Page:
The problem is that, despite how they might shape history and business, they don’t make good coworkers or bosses. The most you can hope of from a narcissistic leader is that they will count you among their allies and, therefore, not attack you.
In fact, they are likely to disparage your performance, particularly if they find out you are leaving. That’s because they will undoubtedly see it as a personal betrayal. Remember that in a narcissist’s mind, you’re either with them or you’re against them.
There are no in-betweens. Narcissists lack object constancy which means they cannot hold a positive thought about you if they are angry at you for some reason. Healthy people can still know that someone they love is a good person even if they happen to be angry at them for some reason.
They can hold both good and bad thoughts about the same person, but a narcissist can’t do that. When they decide you’re against them, they attack you as if you’ve been enemies forever. Understanding this and managing your expectations accordingly is key to dealing successfully with a narcissistic leader.
Be Careful What You Say to a Narcissistic Leader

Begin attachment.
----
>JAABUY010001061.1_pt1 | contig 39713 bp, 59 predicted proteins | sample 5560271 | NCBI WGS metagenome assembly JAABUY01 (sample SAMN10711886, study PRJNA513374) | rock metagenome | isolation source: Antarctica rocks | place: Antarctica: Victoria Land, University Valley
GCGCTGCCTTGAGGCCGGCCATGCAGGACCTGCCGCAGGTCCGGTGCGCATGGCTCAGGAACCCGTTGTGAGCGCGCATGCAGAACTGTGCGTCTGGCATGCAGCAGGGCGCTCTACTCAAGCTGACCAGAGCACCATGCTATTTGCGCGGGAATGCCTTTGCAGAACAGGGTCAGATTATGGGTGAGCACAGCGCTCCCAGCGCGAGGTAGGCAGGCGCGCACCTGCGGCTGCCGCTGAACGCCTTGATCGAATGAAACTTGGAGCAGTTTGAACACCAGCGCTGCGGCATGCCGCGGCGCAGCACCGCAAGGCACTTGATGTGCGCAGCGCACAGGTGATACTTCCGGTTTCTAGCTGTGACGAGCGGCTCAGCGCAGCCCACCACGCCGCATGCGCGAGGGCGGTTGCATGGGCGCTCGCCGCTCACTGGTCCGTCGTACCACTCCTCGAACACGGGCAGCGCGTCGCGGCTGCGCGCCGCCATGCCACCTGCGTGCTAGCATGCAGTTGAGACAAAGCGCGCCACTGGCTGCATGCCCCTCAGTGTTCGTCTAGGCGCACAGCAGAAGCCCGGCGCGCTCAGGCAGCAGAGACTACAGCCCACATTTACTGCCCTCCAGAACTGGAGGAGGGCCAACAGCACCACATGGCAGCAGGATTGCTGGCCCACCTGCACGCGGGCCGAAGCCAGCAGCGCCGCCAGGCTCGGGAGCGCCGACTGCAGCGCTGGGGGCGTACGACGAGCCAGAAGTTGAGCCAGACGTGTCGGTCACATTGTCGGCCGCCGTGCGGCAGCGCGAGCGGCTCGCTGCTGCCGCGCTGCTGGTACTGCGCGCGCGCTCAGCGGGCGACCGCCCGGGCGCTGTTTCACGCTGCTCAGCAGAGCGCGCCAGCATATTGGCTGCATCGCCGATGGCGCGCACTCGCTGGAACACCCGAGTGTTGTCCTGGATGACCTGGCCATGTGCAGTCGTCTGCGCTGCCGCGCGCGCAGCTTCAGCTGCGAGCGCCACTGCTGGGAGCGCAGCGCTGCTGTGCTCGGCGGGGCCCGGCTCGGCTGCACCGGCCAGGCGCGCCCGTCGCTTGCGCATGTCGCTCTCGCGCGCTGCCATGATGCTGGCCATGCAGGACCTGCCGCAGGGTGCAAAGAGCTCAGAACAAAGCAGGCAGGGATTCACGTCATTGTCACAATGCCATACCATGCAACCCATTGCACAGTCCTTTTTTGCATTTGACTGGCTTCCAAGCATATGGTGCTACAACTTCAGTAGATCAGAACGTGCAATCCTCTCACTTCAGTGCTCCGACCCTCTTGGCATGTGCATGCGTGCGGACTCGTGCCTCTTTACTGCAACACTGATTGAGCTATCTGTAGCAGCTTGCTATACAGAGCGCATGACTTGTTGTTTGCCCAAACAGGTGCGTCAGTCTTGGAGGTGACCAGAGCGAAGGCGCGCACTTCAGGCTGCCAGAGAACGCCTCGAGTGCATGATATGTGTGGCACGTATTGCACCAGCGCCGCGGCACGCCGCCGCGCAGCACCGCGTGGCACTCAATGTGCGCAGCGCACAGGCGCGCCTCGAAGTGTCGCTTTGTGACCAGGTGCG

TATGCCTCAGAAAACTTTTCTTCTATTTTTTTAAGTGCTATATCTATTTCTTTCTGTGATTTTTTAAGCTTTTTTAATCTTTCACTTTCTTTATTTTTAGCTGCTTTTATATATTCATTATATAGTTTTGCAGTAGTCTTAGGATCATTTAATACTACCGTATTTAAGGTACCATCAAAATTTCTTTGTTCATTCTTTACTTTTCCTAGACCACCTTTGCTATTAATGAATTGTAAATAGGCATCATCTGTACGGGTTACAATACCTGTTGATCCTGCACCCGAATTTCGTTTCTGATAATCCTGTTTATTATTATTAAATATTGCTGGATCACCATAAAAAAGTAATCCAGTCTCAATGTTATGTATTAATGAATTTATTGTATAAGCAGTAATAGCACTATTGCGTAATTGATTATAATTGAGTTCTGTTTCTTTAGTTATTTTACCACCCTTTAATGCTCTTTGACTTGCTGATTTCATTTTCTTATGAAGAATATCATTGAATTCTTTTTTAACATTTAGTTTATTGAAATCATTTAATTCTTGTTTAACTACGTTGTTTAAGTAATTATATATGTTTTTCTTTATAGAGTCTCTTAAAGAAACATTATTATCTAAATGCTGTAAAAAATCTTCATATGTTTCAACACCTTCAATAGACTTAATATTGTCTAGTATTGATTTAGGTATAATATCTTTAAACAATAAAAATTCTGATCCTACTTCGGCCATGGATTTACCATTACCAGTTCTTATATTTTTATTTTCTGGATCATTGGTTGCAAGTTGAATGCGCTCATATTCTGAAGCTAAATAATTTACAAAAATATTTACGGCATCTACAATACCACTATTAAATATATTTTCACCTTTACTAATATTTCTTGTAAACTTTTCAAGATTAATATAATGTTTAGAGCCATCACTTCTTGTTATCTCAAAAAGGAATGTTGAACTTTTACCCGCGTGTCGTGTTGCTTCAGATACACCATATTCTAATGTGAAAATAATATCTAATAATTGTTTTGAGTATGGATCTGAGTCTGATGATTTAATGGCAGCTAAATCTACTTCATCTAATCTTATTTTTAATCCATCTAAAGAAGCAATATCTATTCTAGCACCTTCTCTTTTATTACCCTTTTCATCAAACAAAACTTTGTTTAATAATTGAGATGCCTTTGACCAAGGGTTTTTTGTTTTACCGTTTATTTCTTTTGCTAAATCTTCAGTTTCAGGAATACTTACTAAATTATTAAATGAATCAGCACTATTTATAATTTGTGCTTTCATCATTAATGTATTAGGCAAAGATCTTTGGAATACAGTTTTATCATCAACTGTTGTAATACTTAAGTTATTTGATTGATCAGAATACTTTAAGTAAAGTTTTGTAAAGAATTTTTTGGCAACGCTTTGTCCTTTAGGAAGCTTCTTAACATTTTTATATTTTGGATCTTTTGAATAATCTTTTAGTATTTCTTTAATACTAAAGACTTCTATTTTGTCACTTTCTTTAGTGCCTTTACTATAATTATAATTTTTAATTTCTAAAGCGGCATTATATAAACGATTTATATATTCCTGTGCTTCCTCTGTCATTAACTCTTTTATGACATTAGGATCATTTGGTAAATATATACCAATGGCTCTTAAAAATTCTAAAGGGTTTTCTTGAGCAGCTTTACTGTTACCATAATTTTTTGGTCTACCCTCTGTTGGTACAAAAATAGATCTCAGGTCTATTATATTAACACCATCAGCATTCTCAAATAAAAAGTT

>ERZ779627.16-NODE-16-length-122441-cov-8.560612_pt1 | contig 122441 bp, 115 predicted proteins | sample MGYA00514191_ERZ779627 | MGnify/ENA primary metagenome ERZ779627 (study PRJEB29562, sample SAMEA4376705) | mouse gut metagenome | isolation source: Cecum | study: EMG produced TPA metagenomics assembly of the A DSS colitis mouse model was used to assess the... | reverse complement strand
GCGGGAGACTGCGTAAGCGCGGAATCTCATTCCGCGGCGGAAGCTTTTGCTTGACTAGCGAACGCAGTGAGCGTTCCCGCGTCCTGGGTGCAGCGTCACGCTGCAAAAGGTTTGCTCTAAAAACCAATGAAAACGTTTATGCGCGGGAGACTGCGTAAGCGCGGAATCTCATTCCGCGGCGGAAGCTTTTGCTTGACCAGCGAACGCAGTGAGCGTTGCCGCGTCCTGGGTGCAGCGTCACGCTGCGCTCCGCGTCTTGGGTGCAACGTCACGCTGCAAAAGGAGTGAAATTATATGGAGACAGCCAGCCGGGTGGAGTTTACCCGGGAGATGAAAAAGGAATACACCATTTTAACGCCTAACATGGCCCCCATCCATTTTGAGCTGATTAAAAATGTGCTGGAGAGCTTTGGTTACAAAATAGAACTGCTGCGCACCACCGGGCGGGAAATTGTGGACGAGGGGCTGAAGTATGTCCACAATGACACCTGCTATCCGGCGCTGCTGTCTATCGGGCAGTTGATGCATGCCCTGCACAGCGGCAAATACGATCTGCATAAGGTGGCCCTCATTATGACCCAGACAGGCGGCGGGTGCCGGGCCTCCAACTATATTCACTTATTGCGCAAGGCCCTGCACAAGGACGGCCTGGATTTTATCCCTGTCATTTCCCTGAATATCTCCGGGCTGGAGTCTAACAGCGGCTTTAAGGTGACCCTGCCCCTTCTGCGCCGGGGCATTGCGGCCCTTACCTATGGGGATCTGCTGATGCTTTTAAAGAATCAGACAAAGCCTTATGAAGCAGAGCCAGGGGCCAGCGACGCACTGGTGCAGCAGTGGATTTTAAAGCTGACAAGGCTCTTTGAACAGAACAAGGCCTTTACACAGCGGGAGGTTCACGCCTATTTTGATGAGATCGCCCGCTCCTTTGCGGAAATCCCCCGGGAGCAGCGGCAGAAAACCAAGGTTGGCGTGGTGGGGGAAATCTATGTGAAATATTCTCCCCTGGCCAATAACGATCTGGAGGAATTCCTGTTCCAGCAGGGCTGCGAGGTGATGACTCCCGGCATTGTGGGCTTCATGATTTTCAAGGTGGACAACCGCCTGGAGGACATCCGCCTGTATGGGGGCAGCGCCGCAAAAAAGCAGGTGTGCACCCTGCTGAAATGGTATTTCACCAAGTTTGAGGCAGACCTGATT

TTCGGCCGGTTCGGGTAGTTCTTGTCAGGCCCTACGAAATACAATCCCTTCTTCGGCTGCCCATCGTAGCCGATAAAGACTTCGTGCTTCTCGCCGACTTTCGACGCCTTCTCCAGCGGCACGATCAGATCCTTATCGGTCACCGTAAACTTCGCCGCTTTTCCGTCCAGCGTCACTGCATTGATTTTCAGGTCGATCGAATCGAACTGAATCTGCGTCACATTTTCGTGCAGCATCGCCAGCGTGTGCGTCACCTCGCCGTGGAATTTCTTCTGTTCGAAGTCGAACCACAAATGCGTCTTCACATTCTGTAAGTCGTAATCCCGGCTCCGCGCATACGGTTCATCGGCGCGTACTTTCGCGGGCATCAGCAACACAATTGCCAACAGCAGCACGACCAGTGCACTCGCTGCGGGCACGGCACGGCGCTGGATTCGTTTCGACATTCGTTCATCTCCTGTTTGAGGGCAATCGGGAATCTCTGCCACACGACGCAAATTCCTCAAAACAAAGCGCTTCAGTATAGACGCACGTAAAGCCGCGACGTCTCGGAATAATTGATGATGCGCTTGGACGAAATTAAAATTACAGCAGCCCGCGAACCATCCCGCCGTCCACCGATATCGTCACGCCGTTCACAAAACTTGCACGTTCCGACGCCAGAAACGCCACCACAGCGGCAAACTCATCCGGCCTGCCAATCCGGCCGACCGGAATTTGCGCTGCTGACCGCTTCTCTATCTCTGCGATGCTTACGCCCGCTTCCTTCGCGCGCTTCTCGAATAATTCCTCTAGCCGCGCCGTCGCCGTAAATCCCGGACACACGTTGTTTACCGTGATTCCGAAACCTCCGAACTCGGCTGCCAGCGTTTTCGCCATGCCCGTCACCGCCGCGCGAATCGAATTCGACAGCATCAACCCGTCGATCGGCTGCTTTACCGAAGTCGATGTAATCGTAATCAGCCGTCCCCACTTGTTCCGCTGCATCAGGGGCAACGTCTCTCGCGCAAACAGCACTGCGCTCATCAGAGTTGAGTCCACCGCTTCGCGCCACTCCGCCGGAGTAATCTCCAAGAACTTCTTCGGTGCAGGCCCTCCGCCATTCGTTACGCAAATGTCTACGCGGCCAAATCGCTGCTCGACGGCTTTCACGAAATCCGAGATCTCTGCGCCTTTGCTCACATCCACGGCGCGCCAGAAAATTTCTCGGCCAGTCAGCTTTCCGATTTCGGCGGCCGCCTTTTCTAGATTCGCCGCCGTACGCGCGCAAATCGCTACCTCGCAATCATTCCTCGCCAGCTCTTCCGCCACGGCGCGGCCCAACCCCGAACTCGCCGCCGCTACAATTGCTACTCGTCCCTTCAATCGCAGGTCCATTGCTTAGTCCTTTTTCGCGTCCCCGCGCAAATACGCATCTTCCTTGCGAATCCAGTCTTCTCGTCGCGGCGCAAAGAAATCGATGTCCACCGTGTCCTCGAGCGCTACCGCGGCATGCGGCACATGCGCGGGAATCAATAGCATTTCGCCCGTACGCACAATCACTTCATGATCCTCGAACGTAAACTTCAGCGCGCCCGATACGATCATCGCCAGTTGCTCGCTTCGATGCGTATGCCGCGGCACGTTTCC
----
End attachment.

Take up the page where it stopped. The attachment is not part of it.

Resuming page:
Narcissists lack empathy, and because of that, they can’t understand how their actions affect other people. They can’t ever put themselves in your shoes and understand how you feel.
That’s why you don’t want to confide in them. Anything they can learn about you basically gives them more ammunition to use against you. They will use anything personal you tell them to manipulate and control you if they can.
Don’t confide in them, and don’t let them know what bothers you. If they learn of anything that makes you uncomfortable, you can be sure they will use that to push your buttons whenever they want something from you.
Narcissists are famous for both creating and then using emotional triggers to get people to do exactly what they want. If they know something about you, they won’t be sympathetic, empathetic, or compassionate.